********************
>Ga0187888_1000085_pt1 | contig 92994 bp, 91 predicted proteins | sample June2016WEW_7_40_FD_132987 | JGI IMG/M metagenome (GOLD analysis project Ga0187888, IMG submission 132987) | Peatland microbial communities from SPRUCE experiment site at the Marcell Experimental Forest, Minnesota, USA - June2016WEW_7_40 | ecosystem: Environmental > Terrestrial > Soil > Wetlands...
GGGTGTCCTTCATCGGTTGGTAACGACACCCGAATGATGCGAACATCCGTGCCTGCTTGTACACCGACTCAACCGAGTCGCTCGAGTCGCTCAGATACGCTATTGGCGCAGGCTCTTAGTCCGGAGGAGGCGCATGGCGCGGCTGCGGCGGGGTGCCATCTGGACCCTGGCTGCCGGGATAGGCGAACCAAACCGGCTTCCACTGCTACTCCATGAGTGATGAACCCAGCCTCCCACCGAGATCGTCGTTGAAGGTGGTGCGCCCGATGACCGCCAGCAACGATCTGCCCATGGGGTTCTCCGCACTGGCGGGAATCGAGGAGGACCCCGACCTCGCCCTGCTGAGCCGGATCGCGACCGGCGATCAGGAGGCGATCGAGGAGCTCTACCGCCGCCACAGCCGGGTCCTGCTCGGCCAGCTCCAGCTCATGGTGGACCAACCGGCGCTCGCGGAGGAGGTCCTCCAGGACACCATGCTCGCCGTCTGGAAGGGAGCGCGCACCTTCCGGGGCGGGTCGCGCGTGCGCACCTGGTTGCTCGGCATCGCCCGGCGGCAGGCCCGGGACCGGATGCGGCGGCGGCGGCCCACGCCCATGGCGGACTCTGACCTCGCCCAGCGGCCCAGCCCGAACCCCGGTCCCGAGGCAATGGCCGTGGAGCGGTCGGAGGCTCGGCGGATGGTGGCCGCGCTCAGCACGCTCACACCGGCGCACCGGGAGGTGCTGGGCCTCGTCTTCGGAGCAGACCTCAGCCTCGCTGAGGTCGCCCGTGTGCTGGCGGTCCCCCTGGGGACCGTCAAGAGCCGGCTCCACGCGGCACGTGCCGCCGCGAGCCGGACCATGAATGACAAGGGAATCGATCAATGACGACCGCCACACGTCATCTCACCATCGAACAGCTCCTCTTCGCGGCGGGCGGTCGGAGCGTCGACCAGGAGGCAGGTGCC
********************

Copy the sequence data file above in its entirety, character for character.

>Ga0187888_1000085_pt1 | contig 92994 bp, 91 predicted proteins | sample June2016WEW_7_40_FD_132987 | JGI IMG/M metagenome (GOLD analysis project Ga0187888, IMG submission 132987) | Peatland microbial communities from SPRUCE experiment site at the Marcell Experimental Forest, Minnesota, USA - June2016WEW_7_40 | ecosystem: Environmental > Terrestrial > Soil > Wetlands...
GGGTGTCCTTCATCGGTTGGTAACGACACCCGAATGATGCGAACATCCGTGCCTGCTTGTACACCGACTCAACCGAGTCGCTCGAGTCGCTCAGATACGCTATTGGCGCAGGCTCTTAGTCCGGAGGAGGCGCATGGCGCGGCTGCGGCGGGGTGCCATCTGGACCCTGGCTGCCGGGATAGGCGAACCAAACCGGCTTCCACTGCTACTCCATGAGTGATGAACCCAGCCTCCCACCGAGATCGTCGTTGAAGGTGGTGCGCCCGATGACCGCCAGCAACGATCTGCCCATGGGGTTCTCCGCACTGGCGGGAATCGAGGAGGACCCCGACCTCGCCCTGCTGAGCCGGATCGCGACCGGCGATCAGGAGGCGATCGAGGAGCTCTACCGCCGCCACAGCCGGGTCCTGCTCGGCCAGCTCCAGCTCATGGTGGACCAACCGGCGCTCGCGGAGGAGGTCCTCCAGGACACCATGCTCGCCGTCTGGAAGGGAGCGCGCACCTTCCGGGGCGGGTCGCGCGTGCGCACCTGGTTGCTCGGCATCGCCCGGCGGCAGGCCCGGGACCGGATGCGGCGGCGGCGGCCCACGCCCATGGCGGACTCTGACCTCGCCCAGCGGCCCAGCCCGAACCCCGGTCCCGAGGCAATGGCCGTGGAGCGGTCGGAGGCTCGGCGGATGGTGGCCGCGCTCAGCACGCTCACACCGGCGCACCGGGAGGTGCTGGGCCTCGTCTTCGGAGCAGACCTCAGCCTCGCTGAGGTCGCCCGTGTGCTGGCGGTCCCCCTGGGGACCGTCAAGAGCCGGCTCCACGCGGCACGTGCCGCCGCGAGCCGGACCATGAATGACAAGGGAATCGATCAATGACGACCGCCACACGTCATCTCACCATCGAACAGCTCCTCTTCGCGGCGGGCGGTCGGAGCGTCGACCAGGAGGCAGGTGCC